Rensis Likert

Summary

Rensis Likert (/ˈlɪkərt/ LIK-ərt; August 5, 1903, in Cheyenne, Wyoming, US, to September 3, 1981, in Ann Arbor, Michigan) was an American organizational and social psychologist principally known for developing the Likert scale, an approach to creating a psychometrically sound scale based on responses to multiple questions or "items". The scale has become a time-honored way to measure people's thoughts and feelings from opinion surveys to personality tests.

Rensis Likert
Rensis Likert - ISR - December 1961.jpg
Born(1903-08-05)August 5, 1903
DiedSeptember 3, 1981(1981-09-03) (aged 78)
Resting placeForest Hill Cemetery (Ann Arbor, Michigan) (Lot 50, Number 8)
NationalityAmerican
Alma materUniversity of Michigan
Columbia University
EmployerUSDA
University of Michigan
Known forLikert Scale, Likert's Management Systems, Linking pin model
Spouse(s)Jane Gibson Likert

In 1926, Likert earned a B.A. in Economics and Sociology from the University of Michigan; in 1932 he earned a Ph.D. in Psychology from Columbia University. He went on to work for the U.S. Department of Agriculture until 1946. During World War II, Likert transitioned to working for the Office of War Information (OWI).[1] At the OWI, he was appointed head of the United States Strategic Bombing Survey Morale Division (USSBS) in 1944.[1]

After retiring at the age of 67, he formed Rensis Likert Associates, an institution that based its ideas on his theories of management in organizational psychology. He wrote many books about management, conflict, and behavioral research applications. His works include "Human Organization: Its Management and Value" (1967) and "New Ways of Managing Conflict" (1976). Likert also founded the theory of participative management, used to engage employees in the workplace and ultimately let them enjoy their jobs more. Likert's contributions in psychometrics, research samples, and more (including open-ended interviewing) have helped form and shape current social and organizational psychology.

Early life and personal lifeEdit

Rensis Likert was born in 1903 to George Herbert Likert and Cornelia Adrianna (Cora) Likert in Cheyenne, Wyoming. Influenced by his father, an engineer with the Union Pacific Railroad, Likert studied civil engineering at the University of Michigan in Ann Arbor for three years. He worked as an intern with the Union Pacific Railroad during the watershed 1922 strike, which sparked his interest in studying organizational behavior.

Likert switched from studying civil engineering to economics and sociology at the University of Michigan, because of an influential professor Robert Angell. Likert received a B.A. in sociology in 1926. Upon graduation, he studied at the Union Theological Seminary for a year. He then went on to earn a Ph.D. in psychology at Columbia University in 1932.[2] While studying at Columbia University, he approached the discipline of social psychology, a nascent field at the time. Amidst his work, he co-authored a book, "Public Opinion and the Individual" (1938) with his mentor at Columbia, Gardner Murphy.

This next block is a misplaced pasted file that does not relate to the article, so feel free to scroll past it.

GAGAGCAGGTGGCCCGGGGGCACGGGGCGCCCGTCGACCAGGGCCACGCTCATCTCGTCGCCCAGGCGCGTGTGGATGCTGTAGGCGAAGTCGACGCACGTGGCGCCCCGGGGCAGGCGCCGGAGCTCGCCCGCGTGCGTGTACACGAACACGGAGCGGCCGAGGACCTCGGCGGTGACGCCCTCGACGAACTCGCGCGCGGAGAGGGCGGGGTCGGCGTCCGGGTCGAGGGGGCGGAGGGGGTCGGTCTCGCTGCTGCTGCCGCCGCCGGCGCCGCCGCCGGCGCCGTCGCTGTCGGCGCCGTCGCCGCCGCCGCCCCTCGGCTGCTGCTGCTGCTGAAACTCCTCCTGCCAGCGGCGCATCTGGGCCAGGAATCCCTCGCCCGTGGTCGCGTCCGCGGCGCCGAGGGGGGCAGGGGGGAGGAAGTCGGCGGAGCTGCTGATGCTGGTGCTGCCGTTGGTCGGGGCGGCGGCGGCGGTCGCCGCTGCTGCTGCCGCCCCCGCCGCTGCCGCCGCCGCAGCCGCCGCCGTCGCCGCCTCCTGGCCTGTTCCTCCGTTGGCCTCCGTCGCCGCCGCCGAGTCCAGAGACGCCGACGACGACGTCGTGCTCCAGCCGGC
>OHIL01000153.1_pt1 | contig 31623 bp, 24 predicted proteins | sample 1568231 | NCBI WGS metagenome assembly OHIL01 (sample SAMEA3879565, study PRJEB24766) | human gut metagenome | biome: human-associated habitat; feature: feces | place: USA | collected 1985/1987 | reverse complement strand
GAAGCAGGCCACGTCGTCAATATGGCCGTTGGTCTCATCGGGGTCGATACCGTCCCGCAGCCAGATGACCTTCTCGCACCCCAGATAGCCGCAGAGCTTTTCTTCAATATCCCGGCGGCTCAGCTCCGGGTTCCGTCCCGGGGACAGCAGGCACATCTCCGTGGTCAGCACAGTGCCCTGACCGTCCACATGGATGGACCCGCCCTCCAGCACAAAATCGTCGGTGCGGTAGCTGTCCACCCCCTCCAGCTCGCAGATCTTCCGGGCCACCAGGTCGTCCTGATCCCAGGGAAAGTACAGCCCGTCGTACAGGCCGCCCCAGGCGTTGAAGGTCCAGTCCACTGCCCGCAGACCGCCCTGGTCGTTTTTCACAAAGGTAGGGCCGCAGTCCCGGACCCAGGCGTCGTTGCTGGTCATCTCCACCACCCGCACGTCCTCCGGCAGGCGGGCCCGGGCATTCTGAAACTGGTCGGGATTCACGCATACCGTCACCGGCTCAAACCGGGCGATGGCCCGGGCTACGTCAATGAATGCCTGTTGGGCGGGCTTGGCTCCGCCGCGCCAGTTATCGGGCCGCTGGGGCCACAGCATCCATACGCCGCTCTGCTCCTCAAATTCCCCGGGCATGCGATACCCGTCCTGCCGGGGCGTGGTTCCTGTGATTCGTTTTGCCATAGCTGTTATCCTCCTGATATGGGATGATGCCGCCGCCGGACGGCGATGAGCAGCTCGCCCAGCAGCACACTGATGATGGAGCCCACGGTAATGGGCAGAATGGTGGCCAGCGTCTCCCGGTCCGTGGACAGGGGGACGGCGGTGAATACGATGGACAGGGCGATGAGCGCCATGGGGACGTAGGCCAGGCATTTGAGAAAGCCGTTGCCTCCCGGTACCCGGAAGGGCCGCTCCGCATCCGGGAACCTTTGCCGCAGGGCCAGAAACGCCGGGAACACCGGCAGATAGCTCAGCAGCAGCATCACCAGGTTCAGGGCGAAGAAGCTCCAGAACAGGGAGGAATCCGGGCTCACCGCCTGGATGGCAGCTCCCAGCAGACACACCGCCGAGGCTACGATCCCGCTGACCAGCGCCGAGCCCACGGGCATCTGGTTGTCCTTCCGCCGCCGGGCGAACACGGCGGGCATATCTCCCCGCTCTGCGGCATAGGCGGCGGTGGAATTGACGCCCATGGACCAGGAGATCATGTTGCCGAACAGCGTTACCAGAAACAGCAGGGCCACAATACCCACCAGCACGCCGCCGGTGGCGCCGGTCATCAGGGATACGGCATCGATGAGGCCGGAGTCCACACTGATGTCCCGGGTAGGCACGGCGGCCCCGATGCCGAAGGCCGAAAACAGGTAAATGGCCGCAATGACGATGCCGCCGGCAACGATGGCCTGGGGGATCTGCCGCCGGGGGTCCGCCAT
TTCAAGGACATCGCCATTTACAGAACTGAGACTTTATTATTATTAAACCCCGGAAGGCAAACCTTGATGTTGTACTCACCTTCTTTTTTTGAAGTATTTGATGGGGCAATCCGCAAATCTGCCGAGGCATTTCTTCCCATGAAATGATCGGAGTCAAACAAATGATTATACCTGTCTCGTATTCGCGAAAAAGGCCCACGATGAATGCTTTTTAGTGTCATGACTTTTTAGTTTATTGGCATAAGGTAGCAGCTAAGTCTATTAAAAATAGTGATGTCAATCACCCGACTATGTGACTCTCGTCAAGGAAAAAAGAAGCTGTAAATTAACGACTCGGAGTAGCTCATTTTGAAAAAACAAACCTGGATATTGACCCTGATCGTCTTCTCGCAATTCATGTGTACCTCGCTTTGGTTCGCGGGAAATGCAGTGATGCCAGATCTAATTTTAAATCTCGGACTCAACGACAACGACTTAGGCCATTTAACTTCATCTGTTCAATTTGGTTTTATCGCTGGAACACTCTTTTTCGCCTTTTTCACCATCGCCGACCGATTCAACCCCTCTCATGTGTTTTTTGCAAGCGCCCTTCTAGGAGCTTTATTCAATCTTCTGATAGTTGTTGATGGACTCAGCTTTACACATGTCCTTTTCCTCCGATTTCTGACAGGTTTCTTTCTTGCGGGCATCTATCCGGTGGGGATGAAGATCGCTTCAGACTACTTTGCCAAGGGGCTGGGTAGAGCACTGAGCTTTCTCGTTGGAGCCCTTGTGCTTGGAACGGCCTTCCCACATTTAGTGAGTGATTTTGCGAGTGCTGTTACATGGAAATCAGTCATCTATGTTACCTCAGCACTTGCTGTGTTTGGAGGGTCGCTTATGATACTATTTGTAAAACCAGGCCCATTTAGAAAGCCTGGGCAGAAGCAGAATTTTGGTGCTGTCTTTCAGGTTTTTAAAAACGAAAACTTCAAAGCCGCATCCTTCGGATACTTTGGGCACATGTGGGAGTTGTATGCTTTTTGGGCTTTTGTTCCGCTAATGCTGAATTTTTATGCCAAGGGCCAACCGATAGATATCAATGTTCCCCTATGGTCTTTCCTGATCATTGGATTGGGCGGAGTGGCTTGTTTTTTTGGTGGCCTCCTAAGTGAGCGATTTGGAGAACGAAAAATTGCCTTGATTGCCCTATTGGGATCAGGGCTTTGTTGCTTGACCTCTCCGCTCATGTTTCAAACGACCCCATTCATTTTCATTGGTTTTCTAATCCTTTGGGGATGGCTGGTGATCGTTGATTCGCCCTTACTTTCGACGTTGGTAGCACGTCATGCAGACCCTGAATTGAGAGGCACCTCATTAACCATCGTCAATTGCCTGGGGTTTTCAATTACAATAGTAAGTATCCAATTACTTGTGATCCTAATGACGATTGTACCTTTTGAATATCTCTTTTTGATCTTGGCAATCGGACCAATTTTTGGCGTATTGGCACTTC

Likert married Jane Gibson while at Columbia University; they had met at the University of Michigan.[2] They had two daughters: Elizabeth and Patricia.[3] In 1969, Likert retired as Director of the Institute for Social Research.[3] He and his wife moved to Honolulu, Hawaii, where he continued with his work by forming Rensis Likert Associates. Likert died at 78 years of age on September 3, 1981, in Ann Arbor, Michigan. He was survived by his wife, Jane Gibson (3 June 1902 – 19 November 1997).

CareerEdit

Life Insurance Agency Management AssociationEdit

In 1935, Likert became Director of Research for the Life Insurance Agency Management Association (LIAMA) in Hartford, Connecticut. While there, Likert began a research program to compare and evaluate the effectiveness of different modes of supervision.[4]

United States Department of AgricultureEdit

In 1939, Likert was invited to organize the Division of Program Surveys (DPS) at the Bureau of Agriculture Statistics (BAS). Its purpose was to gather farmers' thoughts about USDA-sponsored New Deal programs and to confront the effects of the Great Depression. Soon after, program surveys were used in other government agencies during WWII, such as the U.S. Treasury Department, the Federal Reserve Board, the Office of War Information, and the U.S. Strategic Bombing Survey. Likert continued to recruit other social psychologists into his growing government survey department.[5]

During World War II, as Director of the Program Surveys Division in the U.S. Department of Agriculture's Bureau of Agricultural Economics (B.A.E.), Likert ran surveys first for U.S.D.A. But, as the war progressed, the Division ran surveys for many different government agencies including the Office of War Information, the U.S. Department of the Treasury, the Federal Reserve Board, and, in 1944–45, the U.S. Strategic Bombing Survey. In 1943, he developed the first national geographic sampling frame. Likert, although not at a university at the time, was actively recruiting other social psychologists into his expanding government survey shop during the war.

Institute for Social ResearchEdit

After the end of the war, the Department of Agriculture was forced by conservative Congressmen to stop its social survey work. Likert and his team (many of them academics on temporary wartime duty) decided to move together to a university. After scouting Cornell and Chicago, they accepted an offer in the summer of 1946 from the University of Michigan.[6] They formed the Survey Research Center (SRC) at the University of Michigan. This became the Institute for Social Research (ISR) in 1949 when Dorwin Cartwright moved the Center for Group Dynamics from MIT to the University of Michigan.[7] Likert was the director of ISR until 1970 when he retired.